Life after a Wilms' tumour

Three years ago, Dionne’s daughter, Emma, was diagnosed with a Wilms’ tumour, a rare form of kidney cancer. Here, Dionne tells their story.

"When Emma was four and a half, she had acute pain in her kidney. She was in such a state that I decided to take her to an out-of-hours clinic at Whittington Hospital. They thought her liver was enlarged and told us to see our GP the following day.

"From there, we were referred to a paediatric clinic at University College Hospital (UCH). Emma had several scans, and they discovered a mass on her right kidney.

"I was shocked, but at that time, I thought it was still just a growth. Although I had a feeling it might be cancer, it wasn’t until Emma was given an MRI scan that it was confirmed.

"My husband and I had prepared ourselves for the results, but it was still difficult to hear. It all happened in such a short space of time. Within two weeks, I’d gone from thinking she had a bladder infection to finding out it was a Wilms’ tumour.

Starting treatment

"Emma was referred to Great Ormond Street Hospital (GOSH) at the end of the week and began chemotherapy the following week. She was given a kidney biopsy so the doctors could learn more about the cancer and how it had spread, and was then fitted with a port (a tube through which drugs can be injected straight into the vein) to start a course of weekly chemotherapy. We were able to have some of the chemotherapy at our local hospital, the Whittington, but there were certain types of chemotherapy that they could only do at GOSH.

"It was a very emotional time, and I don’t think everything really hit me until a few weeks later. We’d booked a holiday for the following month, and I hadn’t thought about changing our plans. But every time Emma had chemotherapy, she seemed to get an infection or virus.

"Once, she was in the Whittington for a whole weekend. That was when I realised it wasn’t just going to be about going to the weekly appointments, but that we’d need to make other changes too.

"I have four children and it has had a big impact on family life, especially for my two older children. My son was six when Emma was diagnosed and he didn’t really know what was going on at the time, he just knew I wasn’t there. My daughter was older and having trouble with school friends; Emma’s diagnosis made things ten times worse.

"During the chemotherapy, Emma lost all her hair, and her leg muscles became weak so she couldn’t walk very well. She lost a lot of weight too. She struggled to eat during the day, maybe a biscuit at most, and I was told I needed to feed her through the night to give her the calories she needed.

Surgery to remove the kidney

"Eight weeks after starting chemotherapy, Emma had surgery to remove her kidney. The operation was meant to take two hours, but they discovered the tumour had spread further than they thought. It took four and a half hours in the end.

"Emma had had chemotherapy three days before the operation, so by the time she had surgery, she had absolutely no immune system and got another infection. Initially she was taken to a normal ward, but within 20 minutes, they realised she needed isolation and put her in a private room. Only my husband and I were allowed to visit.

"Seeing her wired up to all the machines after surgery was probably the worst stage of treatment. But, even though she was so ill, she was still very resilient. At one point, she actually pulled her tubes out. I was frightened that she’d hurt herself, but looking back, I knew she was still with us, she was just rebelling and that was her way of telling us that she didn’t want those tubes in her.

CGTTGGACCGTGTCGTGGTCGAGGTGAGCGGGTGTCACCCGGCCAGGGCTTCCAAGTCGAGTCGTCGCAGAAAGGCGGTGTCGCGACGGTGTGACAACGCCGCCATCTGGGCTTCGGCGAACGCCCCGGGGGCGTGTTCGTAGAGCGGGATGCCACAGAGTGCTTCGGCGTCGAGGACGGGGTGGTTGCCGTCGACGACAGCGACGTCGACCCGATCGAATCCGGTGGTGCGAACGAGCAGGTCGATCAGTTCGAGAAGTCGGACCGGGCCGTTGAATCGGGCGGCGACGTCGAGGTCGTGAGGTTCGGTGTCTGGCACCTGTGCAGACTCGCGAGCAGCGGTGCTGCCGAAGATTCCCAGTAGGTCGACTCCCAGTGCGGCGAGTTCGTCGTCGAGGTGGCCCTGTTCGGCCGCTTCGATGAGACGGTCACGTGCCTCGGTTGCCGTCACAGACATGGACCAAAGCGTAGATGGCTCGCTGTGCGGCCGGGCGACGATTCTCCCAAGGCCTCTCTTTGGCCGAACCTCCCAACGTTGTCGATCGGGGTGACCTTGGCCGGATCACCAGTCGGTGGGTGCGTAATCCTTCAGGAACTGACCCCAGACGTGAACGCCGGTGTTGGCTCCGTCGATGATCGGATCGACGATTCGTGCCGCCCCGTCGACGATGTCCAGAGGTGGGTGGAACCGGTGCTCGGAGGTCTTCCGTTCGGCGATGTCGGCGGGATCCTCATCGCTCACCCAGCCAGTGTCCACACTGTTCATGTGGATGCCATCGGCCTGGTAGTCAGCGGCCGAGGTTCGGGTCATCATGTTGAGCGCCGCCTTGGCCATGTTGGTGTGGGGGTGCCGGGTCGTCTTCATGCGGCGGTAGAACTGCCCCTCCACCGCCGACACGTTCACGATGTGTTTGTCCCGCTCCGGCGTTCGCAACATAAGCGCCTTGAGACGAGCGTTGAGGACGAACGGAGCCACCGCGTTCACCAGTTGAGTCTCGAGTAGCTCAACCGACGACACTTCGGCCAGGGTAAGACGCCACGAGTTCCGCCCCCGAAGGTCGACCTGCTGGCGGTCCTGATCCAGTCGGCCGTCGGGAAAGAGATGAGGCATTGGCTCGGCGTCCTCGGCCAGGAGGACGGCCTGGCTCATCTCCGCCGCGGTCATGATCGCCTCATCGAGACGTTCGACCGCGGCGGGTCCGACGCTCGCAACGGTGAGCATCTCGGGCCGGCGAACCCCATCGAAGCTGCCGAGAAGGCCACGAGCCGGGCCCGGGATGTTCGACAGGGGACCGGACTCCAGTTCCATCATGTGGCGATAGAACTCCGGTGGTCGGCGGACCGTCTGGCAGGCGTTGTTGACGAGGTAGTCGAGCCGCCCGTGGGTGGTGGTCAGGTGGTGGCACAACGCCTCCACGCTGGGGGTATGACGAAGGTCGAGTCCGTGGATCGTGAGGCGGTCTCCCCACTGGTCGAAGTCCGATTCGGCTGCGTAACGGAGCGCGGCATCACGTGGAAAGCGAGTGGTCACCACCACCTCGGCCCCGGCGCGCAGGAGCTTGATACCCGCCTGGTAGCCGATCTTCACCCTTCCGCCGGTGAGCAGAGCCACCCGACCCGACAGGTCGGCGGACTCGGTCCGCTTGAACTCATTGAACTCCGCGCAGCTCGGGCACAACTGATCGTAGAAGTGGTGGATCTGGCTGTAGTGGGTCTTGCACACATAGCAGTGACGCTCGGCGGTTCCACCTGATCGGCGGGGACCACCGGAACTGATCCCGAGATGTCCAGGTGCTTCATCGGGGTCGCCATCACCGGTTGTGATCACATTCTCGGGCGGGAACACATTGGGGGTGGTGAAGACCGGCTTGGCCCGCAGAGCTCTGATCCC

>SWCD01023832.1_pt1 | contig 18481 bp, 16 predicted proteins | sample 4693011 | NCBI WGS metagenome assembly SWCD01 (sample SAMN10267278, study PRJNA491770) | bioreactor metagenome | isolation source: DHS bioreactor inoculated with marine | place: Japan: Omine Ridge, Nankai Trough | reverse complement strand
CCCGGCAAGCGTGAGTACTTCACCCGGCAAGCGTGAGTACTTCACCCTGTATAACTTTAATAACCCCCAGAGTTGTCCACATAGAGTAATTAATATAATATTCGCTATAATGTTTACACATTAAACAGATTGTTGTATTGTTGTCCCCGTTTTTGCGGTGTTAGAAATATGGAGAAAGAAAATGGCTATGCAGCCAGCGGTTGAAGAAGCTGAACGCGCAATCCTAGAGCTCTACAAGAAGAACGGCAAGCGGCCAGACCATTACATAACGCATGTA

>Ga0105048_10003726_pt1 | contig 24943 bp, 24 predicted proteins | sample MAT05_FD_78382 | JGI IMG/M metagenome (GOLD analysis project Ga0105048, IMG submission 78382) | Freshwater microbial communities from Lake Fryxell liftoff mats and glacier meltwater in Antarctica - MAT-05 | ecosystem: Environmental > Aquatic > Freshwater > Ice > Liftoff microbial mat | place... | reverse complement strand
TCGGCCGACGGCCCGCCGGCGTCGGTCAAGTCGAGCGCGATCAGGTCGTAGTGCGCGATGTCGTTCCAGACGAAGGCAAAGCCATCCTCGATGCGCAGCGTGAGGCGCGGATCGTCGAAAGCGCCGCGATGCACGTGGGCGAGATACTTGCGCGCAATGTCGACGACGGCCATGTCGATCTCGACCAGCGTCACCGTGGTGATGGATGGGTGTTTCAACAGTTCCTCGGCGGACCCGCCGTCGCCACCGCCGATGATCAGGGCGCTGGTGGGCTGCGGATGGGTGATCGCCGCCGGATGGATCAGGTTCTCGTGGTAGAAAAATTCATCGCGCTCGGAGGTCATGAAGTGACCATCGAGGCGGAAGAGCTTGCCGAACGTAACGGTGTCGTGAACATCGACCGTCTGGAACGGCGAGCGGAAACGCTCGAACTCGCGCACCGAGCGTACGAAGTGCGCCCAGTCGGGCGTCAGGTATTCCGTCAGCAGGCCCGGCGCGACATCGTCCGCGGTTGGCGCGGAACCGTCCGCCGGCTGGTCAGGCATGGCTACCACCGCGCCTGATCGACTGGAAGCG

"By the time she was discharged, she’d lost about 3kg and came home with an naso-gastric tube (a thin, plastic tube which goes into the stomach via the nose) to get enough nutrition. She still needed another 26 weeks of chemotherapy.

"I’d read a lot of stories about children going to school during chemotherapy but, because of all the infections Emma had picked up, we decided, along with her consultant, that it wasn’t a good idea. At the time, I was heavily pregnant with (and then gave birth to) my second son, so I had to try and feed her during the day. I had the baby to cope with at night.

Ongoing support

"After Emma was diagnosed, we joined an organisation called Noah’s Ark. They offer support for parents of children with life-threatening and life-limiting conditions, and bereaved parents as well. I’ve found talking about everything has made it easier. I’ve grown to know a lot of other parents who have children with different conditions, and hope I’ve been able to give them advice too. It doesn’t matter that our children have different conditions, they’re all very sick.

"The word cancer means such different things to different people. I know a couple whose child has just been diagnosed. That’s a very hard stage, because it’s easy to think the worst. It can seem daunting and the treatment sounds very long, but it does come to an end. I think doing research is good, but it can also be negative too.

Looking ahead

"Emma’s recovered well, but she doesn’t like talking about what she’s been through. She’s settled into school, but has a little extra help in the form of speech therapy. She’s partially deaf in both ears, but we don’t know if that was to do with the chemotherapy or because of all the antibiotics she was given while on chemotherapy. It could even be completely unrelated, we just don’t know.

"We’re still at GOSH quite often for check-ups and X-rays, but are hoping that after five years, she’ll only need annual reviews.

"She doesn’t get ill very often, but occasionally says her legs hurt. I’ve read that children with a Wilms’ tumour can have leg pain after treatment, but Emma usually walks to school and back. She does everything a normal seven-year-old would do."